The World's Real-Life Fairy Tale

Getty Images
Getty Images

If the events of last weekend have taught worldwide cynics anything, it's that fairy tales really do come true. Because in less time than it takes to wake a sleeping beauty, Cinderella married her Prince Charming, the evil dragon was slain, villagers gathered 'round the castle to cheer and the world lived happily ever after.


I came back from a monkish workweek of self-imposed imprisonment (also known as a writers' retreat), and the world was a different place. I'd spent the five days prior to planet Earth's happy ending at the Porches, a two-story farmhouse on the James River in the Virginian countryside, where there are more stink bugs than people and the Internet cheats at a daylong game of hide-and-seek that nobody can win. Night comes early, and the day doesn't waste its time in bed.

The world according to the Porches is about as big as a half tank of gas. Or, in my non-driver's-license-having case, a ride bummed to the grocery store 20 minutes down the main road. But that didn't stop us — a painter, a professor and a fledging screenwriter — from chatting about the royal wedding over mugs of a local coffee so robust, I started calling it "country strong" brew.

The professor, a northern Virginian by way of a village in Haiti who was soldiering through a dissertation on conflict resolution in western Africa, was planning to stay up all night for William and Kate's 4 a.m. curtain call. "I watched Diana," she told me in the kitchen, "so I have to see this." Then we went back to our "cells" — as the professor called our rooms overlooking trees so big they seemed prehistoric.

So enraptured were we with the shots of Kate's tiny waist, William's regal uniform and their impromptu second kiss that I nearly missed my train back home, where the real world would be waiting. When I got home, my DVR was a rabbit hole to even more foolishness, and a day was wasted watching Oprah Winfrey, Barbara Walters and whoever else could prattle on endlessly about the "modern-day fairy tale." I was swept up in the majesty of a marriage that has absolutely no bearing on my life except to encourage the bad habit of believing in Disney's canned magic.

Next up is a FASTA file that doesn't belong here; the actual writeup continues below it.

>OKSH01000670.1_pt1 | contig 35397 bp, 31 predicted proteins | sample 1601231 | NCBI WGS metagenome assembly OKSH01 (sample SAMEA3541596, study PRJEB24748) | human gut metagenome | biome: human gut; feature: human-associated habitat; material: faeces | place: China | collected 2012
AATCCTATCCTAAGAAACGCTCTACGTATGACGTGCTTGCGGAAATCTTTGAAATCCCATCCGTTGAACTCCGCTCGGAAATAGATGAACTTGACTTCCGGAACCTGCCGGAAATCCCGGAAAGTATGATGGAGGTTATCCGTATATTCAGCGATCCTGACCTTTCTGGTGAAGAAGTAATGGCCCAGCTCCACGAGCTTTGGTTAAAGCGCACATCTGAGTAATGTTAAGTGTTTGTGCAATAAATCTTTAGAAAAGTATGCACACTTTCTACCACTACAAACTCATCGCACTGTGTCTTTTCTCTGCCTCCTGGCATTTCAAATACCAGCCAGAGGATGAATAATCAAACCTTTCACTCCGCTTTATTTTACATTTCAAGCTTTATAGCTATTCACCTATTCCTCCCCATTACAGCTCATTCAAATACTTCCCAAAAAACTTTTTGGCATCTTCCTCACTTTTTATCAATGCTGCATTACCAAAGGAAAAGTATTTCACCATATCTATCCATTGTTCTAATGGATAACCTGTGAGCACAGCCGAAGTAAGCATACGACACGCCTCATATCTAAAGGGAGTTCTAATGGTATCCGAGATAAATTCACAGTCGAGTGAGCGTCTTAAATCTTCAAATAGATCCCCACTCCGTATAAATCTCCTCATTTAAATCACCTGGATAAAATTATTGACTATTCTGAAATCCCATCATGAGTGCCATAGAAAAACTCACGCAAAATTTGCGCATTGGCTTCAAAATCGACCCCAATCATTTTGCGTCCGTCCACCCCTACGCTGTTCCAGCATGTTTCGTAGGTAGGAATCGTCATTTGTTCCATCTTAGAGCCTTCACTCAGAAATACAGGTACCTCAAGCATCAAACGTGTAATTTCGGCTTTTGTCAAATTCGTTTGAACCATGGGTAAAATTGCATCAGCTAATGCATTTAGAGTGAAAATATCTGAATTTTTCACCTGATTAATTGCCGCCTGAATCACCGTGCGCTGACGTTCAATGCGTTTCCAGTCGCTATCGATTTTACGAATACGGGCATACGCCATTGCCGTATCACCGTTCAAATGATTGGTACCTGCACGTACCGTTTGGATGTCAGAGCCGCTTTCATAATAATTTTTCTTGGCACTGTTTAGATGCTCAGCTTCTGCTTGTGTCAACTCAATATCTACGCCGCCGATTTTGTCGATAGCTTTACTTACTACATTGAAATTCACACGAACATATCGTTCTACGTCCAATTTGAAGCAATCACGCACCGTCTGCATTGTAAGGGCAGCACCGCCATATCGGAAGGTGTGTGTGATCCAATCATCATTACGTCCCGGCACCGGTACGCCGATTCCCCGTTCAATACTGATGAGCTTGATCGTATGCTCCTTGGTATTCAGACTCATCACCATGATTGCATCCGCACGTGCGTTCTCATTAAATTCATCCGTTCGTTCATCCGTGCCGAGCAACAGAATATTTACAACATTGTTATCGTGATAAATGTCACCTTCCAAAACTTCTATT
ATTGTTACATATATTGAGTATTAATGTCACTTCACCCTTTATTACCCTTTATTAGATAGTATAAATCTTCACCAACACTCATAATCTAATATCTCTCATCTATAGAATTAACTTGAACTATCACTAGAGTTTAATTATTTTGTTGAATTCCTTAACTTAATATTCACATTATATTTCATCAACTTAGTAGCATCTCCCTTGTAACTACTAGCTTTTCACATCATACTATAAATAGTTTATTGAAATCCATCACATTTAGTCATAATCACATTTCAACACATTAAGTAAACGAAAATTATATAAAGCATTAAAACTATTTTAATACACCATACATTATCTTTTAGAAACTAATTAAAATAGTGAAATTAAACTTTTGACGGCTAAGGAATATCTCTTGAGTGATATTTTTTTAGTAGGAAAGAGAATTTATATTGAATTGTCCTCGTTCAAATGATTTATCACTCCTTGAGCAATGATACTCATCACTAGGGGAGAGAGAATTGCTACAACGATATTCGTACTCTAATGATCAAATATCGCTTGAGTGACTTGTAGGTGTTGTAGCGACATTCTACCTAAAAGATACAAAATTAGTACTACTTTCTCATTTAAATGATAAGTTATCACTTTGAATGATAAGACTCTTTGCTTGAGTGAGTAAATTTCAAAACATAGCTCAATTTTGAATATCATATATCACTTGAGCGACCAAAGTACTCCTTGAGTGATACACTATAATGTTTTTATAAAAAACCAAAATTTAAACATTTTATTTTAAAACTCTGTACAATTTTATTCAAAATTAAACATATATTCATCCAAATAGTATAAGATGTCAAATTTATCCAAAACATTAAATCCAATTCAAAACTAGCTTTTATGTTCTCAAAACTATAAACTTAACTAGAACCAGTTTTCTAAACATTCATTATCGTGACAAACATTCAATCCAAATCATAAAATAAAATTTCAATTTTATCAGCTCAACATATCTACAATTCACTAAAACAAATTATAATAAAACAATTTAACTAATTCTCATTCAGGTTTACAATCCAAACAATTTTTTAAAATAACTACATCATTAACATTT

The backlash was imminent. Why were we wasting precious prime time on royals who don't even rule their own country, much less ours? Then there was news of the massive tornadoes that had wreaked havoc on Alabama, Georgia, Mississippi and Tennessee. With that undiscriminating destruction came the knowledge that the shot in the arm America (or the entire world) got from William and Kate's fairy tale would be fleeting.

Then Barack Obama rode in without need of any shining armor. Just one day after pwning Grand Birther Donald Trump at the White House Correspondents' Association annual dinner, the president announced at the stroke of midnight on Sunday that a real-life villain had been slain. "For over two decades, [Osama] bin Laden has been al-Qaida's leader and symbol, and has continued to plot attacks against our country and our friends and allies," he said. "The death of bin Laden marks the most significant achievement to date in our nation's effort to defeat al-Qaida."


Capping off a week of natural disasters, royal-wedding overdoses and reality-star roasting, Obama became the world's champion in the never-ending story line of good versus evil. Despite the president's brief attempt to temper fervor with the line, "[Bin Laden's] death does not mark the end of our effort," his rapt audience was already on its way to celebrate. Crowds shouting "USA!" and "Obama killed Osama!" assembled in front of the White House, America's castle. Identical throngs gathered at the former site of the World Trade Center. It was a "Ding-dong, the witch is dead" moment.

But the truth is that Osama bin Laden, founder of the murderous militant group al-Qaida and mastermind of the terrorist attacks of Sept. 11, was no Wicked Witch of the West. For the past decade, bin Laden's continued success at evading capture while murdering innocents around the globe has been a terrible reminder of the indiscriminate nature of both violence and justice. His death is the death of an incontrovertibly guilty man and an extremely powerful icon.


But unlike the demise of Adolf Hitler, who took his own life at the end of a war he'd already lost, bin Laden's death comes at a different time in a war that some would say we still don't truly understand. One we're still no closer to winning, despite the cheering in the streets. And if comedies always end in weddings, and tragedies in funerals, then how will this tale end?

Helena Andrews is a regular contributor to The Root and author of Bitch Is the New Black, a memoir in essays. Follow her on Twitter.


Helena Andrews is a contributing editor at The Root and author of Bitch Is the New Black, a memoir in essays. Follow her on Twitter.